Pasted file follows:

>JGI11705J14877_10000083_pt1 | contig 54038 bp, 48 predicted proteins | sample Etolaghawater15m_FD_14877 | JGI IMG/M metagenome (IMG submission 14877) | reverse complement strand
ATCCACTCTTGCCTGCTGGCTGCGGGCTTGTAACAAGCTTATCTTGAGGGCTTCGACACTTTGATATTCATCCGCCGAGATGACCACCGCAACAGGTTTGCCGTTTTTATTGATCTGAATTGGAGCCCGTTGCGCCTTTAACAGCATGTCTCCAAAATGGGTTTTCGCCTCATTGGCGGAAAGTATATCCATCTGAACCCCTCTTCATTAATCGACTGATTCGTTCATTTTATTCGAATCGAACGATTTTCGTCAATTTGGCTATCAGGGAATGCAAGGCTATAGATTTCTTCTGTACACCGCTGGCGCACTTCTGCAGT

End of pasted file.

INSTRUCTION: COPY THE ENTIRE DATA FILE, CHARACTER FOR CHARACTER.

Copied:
>JGI11705J14877_10000083_pt1 | contig 54038 bp, 48 predicted proteins | sample Etolaghawater15m_FD_14877 | JGI IMG/M metagenome (IMG submission 14877) | reverse complement strand
ATCCACTCTTGCCTGCTGGCTGCGGGCTTGTAACAAGCTTATCTTGAGGGCTTCGACACTTTGATATTCATCCGCCGAGATGACCACCGCAACAGGTTTGCCGTTTTTATTGATCTGAATTGGAGCCCGTTGCGCCTTTAACAGCATGTCTCCAAAATGGGTTTTCGCCTCATTGGCGGAAAGTATATCCATCTGAACCCCTCTTCATTAATCGACTGATTCGTTCATTTTATTCGAATCGAACGATTTTCGTCAATTTGGCTATCAGGGAATGCAAGGCTATAGATTTCTTCTGTACACCGCTGGCGCACTTCTGCAGT